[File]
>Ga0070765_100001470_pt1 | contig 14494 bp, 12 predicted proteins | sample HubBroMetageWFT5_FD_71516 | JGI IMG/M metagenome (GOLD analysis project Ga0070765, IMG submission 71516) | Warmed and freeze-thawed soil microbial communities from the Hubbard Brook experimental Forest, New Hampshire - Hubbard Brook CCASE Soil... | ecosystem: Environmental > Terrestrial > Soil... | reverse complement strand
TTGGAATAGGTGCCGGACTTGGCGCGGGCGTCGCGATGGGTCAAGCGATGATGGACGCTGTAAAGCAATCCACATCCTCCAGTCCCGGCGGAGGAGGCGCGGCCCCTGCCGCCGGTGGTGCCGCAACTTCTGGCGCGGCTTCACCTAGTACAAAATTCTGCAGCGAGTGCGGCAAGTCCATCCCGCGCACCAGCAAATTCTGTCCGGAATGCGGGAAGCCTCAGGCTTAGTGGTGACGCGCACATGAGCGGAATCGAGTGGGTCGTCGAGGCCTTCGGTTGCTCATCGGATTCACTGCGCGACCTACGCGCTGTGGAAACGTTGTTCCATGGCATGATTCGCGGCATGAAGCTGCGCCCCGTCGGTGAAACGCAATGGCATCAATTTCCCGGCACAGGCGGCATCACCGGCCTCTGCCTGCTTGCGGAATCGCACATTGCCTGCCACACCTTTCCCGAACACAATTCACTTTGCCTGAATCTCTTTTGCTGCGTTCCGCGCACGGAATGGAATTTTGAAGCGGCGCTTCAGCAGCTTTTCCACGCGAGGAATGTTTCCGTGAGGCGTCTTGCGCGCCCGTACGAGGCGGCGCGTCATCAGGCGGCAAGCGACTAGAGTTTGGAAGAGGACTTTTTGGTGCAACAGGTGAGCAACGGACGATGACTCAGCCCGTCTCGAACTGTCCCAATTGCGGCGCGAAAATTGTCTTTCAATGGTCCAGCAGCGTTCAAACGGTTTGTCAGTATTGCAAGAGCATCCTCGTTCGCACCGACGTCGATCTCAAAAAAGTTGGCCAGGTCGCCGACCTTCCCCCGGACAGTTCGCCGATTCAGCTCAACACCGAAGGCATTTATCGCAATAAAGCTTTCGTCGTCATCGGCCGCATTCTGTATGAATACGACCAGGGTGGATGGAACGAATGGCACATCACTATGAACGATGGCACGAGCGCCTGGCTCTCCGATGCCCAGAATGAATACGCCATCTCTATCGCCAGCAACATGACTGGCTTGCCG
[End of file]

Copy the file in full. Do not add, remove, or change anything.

>Ga0070765_100001470_pt1 | contig 14494 bp, 12 predicted proteins | sample HubBroMetageWFT5_FD_71516 | JGI IMG/M metagenome (GOLD analysis project Ga0070765, IMG submission 71516) | Warmed and freeze-thawed soil microbial communities from the Hubbard Brook experimental Forest, New Hampshire - Hubbard Brook CCASE Soil... | ecosystem: Environmental > Terrestrial > Soil... | reverse complement strand
TTGGAATAGGTGCCGGACTTGGCGCGGGCGTCGCGATGGGTCAAGCGATGATGGACGCTGTAAAGCAATCCACATCCTCCAGTCCCGGCGGAGGAGGCGCGGCCCCTGCCGCCGGTGGTGCCGCAACTTCTGGCGCGGCTTCACCTAGTACAAAATTCTGCAGCGAGTGCGGCAAGTCCATCCCGCGCACCAGCAAATTCTGTCCGGAATGCGGGAAGCCTCAGGCTTAGTGGTGACGCGCACATGAGCGGAATCGAGTGGGTCGTCGAGGCCTTCGGTTGCTCATCGGATTCACTGCGCGACCTACGCGCTGTGGAAACGTTGTTCCATGGCATGATTCGCGGCATGAAGCTGCGCCCCGTCGGTGAAACGCAATGGCATCAATTTCCCGGCACAGGCGGCATCACCGGCCTCTGCCTGCTTGCGGAATCGCACATTGCCTGCCACACCTTTCCCGAACACAATTCACTTTGCCTGAATCTCTTTTGCTGCGTTCCGCGCACGGAATGGAATTTTGAAGCGGCGCTTCAGCAGCTTTTCCACGCGAGGAATGTTTCCGTGAGGCGTCTTGCGCGCCCGTACGAGGCGGCGCGTCATCAGGCGGCAAGCGACTAGAGTTTGGAAGAGGACTTTTTGGTGCAACAGGTGAGCAACGGACGATGACTCAGCCCGTCTCGAACTGTCCCAATTGCGGCGCGAAAATTGTCTTTCAATGGTCCAGCAGCGTTCAAACGGTTTGTCAGTATTGCAAGAGCATCCTCGTTCGCACCGACGTCGATCTCAAAAAAGTTGGCCAGGTCGCCGACCTTCCCCCGGACAGTTCGCCGATTCAGCTCAACACCGAAGGCATTTATCGCAATAAAGCTTTCGTCGTCATCGGCCGCATTCTGTATGAATACGACCAGGGTGGATGGAACGAATGGCACATCACTATGAACGATGGCACGAGCGCCTGGCTCTCCGATGCCCAGAATGAATACGCCATCTCTATCGCCAGCAACATGACTGGCTTGCCG